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Kento Momota, Wakana Nagahara and Mayu Matsumoto become Japan's first repeat world badminton champs

Kyodo

Kento Momota, Wakana Nagahara and Mayu Matsumoto became the first Japanese to repeat as badminton world champions on Sunday.

On the final day of the world championships, Nagahara and Matsumoto made history by defending the women’s doubles title they won last year in China. The top seeds beat compatriots Yuki Fukushima and Sayaka Hirota 21-11, 20-22, 23-21 in 1 hour, 25 minutes in the day’s first final.

Momota, the top men’s singles seed, had little trouble with Denmark’s Anders Antonsen, beating the fifth seed in 37 minutes 21-9, 21-3, and won all six of his matches without losing a single game to match his compatriots in the record book.

“I’m incredibly happy,” Momota said. “It’s been a very tough road since training camp, but I was able to endure a very hard training regimen by staying focused on my desire to win no matter what.”

Antonsen had been the only player to take a game off Momota at last year’s worlds and had defeated Olympic champion Chen Long of China in the quarterfinals.

Last year, Nagahara and Matsumoto trailed 18-13 in the third game of the women’s doubles final to Fukushima and Hirota but came from behind to win. This time the defending champs led 20-15 before surrendering six-straight points to face match point.

“When we got to 20 points and the championship was within our grasp, I tightened up,” Nagahara said. “When they won the 21st point, I was able to shake it off and play well.”

Fukushima and Hirota have now finished runners-up in three straight world championships.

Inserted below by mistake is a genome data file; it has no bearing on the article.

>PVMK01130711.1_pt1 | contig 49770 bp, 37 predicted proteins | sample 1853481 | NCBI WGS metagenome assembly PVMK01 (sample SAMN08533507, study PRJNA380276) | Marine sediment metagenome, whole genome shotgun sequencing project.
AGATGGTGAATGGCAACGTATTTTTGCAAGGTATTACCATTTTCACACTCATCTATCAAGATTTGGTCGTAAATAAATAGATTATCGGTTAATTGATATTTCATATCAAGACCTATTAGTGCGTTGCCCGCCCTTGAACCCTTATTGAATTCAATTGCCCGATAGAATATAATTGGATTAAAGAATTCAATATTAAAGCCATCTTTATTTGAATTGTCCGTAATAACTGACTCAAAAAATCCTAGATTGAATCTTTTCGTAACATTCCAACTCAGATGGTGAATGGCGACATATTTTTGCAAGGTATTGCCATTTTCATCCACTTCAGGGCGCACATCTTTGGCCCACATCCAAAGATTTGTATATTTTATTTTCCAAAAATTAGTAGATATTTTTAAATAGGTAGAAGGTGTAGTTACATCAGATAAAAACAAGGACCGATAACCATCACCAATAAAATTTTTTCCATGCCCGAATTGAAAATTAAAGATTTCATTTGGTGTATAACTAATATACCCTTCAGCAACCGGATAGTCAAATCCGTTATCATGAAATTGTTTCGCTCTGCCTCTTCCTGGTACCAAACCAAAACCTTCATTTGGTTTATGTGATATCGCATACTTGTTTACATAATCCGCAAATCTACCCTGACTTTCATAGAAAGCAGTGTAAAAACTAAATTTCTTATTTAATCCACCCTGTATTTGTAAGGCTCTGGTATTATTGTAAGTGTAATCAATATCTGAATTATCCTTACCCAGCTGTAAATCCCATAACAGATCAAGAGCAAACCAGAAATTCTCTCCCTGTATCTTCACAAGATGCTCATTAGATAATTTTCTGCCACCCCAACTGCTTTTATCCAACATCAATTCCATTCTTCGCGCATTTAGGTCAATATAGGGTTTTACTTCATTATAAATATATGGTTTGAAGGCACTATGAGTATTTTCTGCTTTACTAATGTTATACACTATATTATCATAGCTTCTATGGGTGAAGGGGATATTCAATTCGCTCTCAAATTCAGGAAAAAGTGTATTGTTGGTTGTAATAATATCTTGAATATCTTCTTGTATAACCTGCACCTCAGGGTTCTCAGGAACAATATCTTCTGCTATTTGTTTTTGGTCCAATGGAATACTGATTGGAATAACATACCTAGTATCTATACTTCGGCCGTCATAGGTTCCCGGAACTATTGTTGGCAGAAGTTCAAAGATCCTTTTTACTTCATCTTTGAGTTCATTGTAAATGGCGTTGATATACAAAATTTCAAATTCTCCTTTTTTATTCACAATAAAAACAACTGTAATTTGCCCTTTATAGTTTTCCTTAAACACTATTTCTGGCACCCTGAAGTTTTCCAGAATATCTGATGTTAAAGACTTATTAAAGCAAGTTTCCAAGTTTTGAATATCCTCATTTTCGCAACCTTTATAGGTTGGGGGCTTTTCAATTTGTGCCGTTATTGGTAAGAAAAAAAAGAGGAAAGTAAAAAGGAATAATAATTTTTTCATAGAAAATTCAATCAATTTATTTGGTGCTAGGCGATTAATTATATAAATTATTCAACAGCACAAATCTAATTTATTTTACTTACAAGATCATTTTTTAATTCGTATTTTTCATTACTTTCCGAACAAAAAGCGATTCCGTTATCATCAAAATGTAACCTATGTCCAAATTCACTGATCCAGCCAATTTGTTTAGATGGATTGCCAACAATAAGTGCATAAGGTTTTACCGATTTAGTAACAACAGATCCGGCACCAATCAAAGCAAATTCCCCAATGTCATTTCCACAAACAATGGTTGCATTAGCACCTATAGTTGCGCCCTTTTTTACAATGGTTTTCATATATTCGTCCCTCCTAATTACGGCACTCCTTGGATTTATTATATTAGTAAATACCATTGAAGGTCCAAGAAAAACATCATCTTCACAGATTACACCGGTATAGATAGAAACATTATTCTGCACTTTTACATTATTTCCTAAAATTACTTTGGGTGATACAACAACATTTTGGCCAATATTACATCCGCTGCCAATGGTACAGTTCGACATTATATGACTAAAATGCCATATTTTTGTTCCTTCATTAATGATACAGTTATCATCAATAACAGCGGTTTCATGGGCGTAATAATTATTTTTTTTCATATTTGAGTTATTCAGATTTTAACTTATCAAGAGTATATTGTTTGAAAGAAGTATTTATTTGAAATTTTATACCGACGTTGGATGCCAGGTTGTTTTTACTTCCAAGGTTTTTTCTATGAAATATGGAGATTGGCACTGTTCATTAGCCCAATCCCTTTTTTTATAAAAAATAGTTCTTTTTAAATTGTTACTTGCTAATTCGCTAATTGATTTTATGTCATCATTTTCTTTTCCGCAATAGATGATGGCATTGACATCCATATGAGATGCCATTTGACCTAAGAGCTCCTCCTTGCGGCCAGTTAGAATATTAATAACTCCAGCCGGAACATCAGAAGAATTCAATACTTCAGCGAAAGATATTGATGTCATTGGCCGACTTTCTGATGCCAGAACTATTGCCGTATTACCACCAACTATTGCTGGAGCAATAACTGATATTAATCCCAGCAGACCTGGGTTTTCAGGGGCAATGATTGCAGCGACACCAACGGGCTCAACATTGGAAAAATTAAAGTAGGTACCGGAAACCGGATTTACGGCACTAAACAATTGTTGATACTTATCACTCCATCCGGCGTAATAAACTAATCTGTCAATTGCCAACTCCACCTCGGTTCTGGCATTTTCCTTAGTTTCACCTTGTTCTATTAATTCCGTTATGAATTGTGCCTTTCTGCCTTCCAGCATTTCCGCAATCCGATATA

Nozomi Okuhara, aiming to add the 2019 world championship to her 2017 crown, was wiped out in two games by India’s Pusarla V. Sindhu 21-7, 21-7. At the 2016 Rio de Janeiro Olympics, Sindhu defeated Okuhara in their semifinal and went on to win the silver medal.

At the 2017 worlds the two had battled for nearly two hours, before Okuhara prevailed in the final.

“I was expecting another long difficult match,” said Okuhara, who was instead brushed aside in 38 minutes.

“The finals are an amazing stage upon which to play. Both the results and my play were lame. This is extremely frustrating.”

It was Sindhu’s first championship after two runner-up finishes and two third places.

In the final event of these worlds, Japan’s Takuro Hoki and Yugo Kobayashi lost to Indonesia’s Mohammad Ahsan and Hendra Setiawan in the men’s doubles final 25-23, 9-21, 21-15.

With the two golds and three silvers, and a bronze in mixed doubles, the country’s first world podium finish in that category, Japan finished the worlds with at least one medal in each of the five draws and six medals overall — equaling the nation’s record medal haul from last year.

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